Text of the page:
const StoreContext = React.createContext(null);

I use react Context API to do it. In the beginning, I have to create context:

class StoreProvider extends React.Component {  
  render() {  
    const Context = StoreContext;  
    return (  
     <Context.Provider value={{ ...this.props.store }}>  
       {this.props.children}  
     </Context.Provider>  
   ); }
 }

I created the Provider, which takes store as a prop:

const store = new Store(reducer, initialState)

function App () {
  return (
    <StoreProvider store={store}>
      <h1>App</h1>
    </StoreProvider>
  )
}

Lately, while using Context, we would have easy access to our state in react components thanks to this particular part.

However, this Provider lacks listening to changes of the state which occurs after an action is triggered. Let’s resolve this issue now.

class StoreProvider extends React.Component {  
  constructor(props) {  
    super(props);  
    this.state = { state: props.store.getState() };  
    this.subscribtion = null;  
  }  
  
  componentDidMount() {  
    const {store} = this.props;
    this.subscribtion = store.subscribe(() => {  
      this.setState({ state: store.getState()});
    });
  }  
  
  componentWillUnmount() {  
    this.subscribtion.unsubscribe();  
  }  
  render() {  
    const Context = StoreContext;  
    return (  
     <Context.Provider value={{ ...this.props.store, ...this.state }}>  
       {this.props.children}  
     </Context.Provider>  
   ); }
 }

In the componentDidMount method, we are listening to any changes in the state of our store. In provider, we store state in the local state of the component, so any time we trigger the setState method component would update the value of state and pass it to the <Context.Provider>. Lately, we can use values in <Context.Consumer>.

If you aren’t familiar with Context API, I suggest reading React’s documentation. It contains lots of detailed explanation on this topic: https://reactjs.org/docs/context.html#api

We would use our data in Higher Order Component named connect.

Our connect would contain two functions:

const mapStateToProps = (state, props) => {},  
const mapDispatchToProps = dispatch => ({})

In the first one we are going to map the global state to the component’s props:

const mapStateToProps = (state) => ({ color: state.color })

It helps us to access the value of the global state while we are referring to this.props.color inside of react component.

const mapDispatchToProps = (dispatch) => ({
  changeColor: () => dispatch({ type: "CHANGE_COLOR" })
})

The second function we can impact the change of global state through dispatching action from the component by using props. In this case, we do it by using this.props.changeColor() inside of the component.

We also need to pass component to our HOC. Finally, it would look like this:

const ConnectedApp = connect(mapStateToProps, mapDispatchToProps)(App)

Let’s implement our connect. We start from the basic HOC.

export const connect = () => WrappedComponent => {
  return class extends React.Component {  
    render() {  
      return <WrappedComponent {...this.props} />
    }
  }
}

When we have a HOC which takes a component and return it without doing anything useful, we can focus on connecting our component to the global store. We download data from the store using Consumer from the React Context API, which we’ve already used in Provider.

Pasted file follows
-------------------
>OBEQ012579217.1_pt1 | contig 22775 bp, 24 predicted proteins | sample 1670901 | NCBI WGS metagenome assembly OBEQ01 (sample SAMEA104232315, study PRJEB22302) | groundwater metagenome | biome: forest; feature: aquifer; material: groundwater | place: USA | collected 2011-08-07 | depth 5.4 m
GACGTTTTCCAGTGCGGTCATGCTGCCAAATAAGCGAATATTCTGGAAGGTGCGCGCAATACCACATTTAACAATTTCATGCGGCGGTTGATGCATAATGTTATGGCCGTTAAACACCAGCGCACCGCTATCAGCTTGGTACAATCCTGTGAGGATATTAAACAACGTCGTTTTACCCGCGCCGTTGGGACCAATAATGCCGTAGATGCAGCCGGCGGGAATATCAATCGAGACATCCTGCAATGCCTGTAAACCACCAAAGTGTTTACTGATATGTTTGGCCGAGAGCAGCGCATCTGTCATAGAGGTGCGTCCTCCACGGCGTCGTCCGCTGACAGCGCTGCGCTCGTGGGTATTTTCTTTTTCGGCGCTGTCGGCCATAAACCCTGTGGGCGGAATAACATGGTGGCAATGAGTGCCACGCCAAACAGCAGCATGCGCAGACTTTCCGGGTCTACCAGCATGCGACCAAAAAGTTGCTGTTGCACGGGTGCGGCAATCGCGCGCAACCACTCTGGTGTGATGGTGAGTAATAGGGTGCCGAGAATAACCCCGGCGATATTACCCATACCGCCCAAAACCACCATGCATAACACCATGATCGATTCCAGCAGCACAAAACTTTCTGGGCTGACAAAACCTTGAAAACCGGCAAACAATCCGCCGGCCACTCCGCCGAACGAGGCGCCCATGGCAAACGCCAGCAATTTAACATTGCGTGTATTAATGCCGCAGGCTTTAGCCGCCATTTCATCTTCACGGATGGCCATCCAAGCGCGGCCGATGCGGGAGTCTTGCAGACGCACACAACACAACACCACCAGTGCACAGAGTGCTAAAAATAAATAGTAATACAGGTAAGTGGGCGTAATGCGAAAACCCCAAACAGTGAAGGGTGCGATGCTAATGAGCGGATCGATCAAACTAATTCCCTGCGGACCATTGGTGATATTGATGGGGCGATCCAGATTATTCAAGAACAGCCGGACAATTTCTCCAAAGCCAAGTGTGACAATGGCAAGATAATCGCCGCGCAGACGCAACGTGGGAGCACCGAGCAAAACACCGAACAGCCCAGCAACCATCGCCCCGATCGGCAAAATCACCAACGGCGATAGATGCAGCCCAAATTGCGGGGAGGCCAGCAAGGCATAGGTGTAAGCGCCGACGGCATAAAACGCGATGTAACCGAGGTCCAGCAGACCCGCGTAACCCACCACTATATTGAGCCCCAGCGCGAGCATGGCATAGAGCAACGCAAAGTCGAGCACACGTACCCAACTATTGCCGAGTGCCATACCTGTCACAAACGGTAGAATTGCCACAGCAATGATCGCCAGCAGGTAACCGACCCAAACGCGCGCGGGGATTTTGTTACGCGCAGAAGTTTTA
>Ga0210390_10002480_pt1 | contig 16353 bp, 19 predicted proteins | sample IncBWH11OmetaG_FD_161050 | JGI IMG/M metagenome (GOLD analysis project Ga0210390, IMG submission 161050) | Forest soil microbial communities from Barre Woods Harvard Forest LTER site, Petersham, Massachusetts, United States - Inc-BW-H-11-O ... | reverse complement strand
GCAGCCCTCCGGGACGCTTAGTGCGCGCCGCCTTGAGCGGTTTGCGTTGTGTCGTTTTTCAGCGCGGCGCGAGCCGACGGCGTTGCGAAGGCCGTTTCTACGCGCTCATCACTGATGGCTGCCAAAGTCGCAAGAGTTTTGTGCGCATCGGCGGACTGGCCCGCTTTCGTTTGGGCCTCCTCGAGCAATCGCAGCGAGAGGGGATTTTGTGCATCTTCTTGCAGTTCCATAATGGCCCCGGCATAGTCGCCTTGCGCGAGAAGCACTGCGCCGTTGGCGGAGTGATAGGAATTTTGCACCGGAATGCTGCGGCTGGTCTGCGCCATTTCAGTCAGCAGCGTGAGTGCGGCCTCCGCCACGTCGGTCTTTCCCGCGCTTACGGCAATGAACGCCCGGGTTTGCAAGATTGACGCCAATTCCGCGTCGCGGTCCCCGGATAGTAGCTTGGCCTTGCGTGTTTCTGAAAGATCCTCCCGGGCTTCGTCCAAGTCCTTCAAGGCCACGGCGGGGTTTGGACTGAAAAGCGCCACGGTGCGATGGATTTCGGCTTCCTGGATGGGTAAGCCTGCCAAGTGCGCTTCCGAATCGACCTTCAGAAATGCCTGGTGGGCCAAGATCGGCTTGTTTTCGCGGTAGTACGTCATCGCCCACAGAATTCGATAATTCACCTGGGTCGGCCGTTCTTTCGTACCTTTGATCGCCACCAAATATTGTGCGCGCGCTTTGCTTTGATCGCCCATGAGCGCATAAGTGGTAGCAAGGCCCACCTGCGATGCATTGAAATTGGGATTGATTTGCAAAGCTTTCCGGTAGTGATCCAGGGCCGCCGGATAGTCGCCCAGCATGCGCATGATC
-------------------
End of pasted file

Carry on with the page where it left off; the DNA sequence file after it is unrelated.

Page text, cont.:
import { StoreContext } from "./provider";

export const connect = () => WrappedComponent => {
  return class extends React.Component {
    const Context = StoreContext;
    render() {  
      return (
        <Context.Consumer>
          {({ state, dispatch }) => {
            return <WrappedComponent {...this.props} />
          }
        <Context.Consumer>
      )
    }
  }
}

Using Context.Consumer provides us with access to the global state and dispatch method. We would use both of them while implementing mapStateToProps and mapDispatchToProps inside of our component.

import { StoreContext } from "./provider";

export const connect = (
  mapStateToProps = (state, props) => {},  
  mapDispatchToProps = dispatch => {}
) => WrappedComponent => {
  return class extends React.Component {
    const Context = StoreContext;
    render() {  
      return (
        <Context.Consumer>
          {({ state, dispatch }) => {
            const mappedState = mapStateToProps(state, this.props);  
            const mappedDispatch = mapDispatchToProps(dispatch);
            return (
              <WrappedComponent
                {...this.props}
                {...mappedState}  
                {...mappedDispatch}
              />
            )
          }
        <Context.Consumer>
      )
    }
  }
}

That’s how our whole implementation of connecting looks like and this is our own mini-redux.

Thanks to this, we can pretty easily refactor our whole react app and add state to it by using connect instead of directly referring to the methods inside of the store.

As you can see, the size of our code decreased so much that we can transform it into a functions-based component. Obviously, it is just a simple example and this is not the ideal way of working with React for every other case, but usually, it’s useful. However, I have to advise you to be careful while reducing the size of react component using redux.

Sum up

I hope that this article in which we created our own implementation of react-redux would help you to understand the basics of working with this library. Moreover, I hope that you would be able to use it in your own project. That’s why I encourage you to look in redux and react-redux source code and maybe refining this implementation.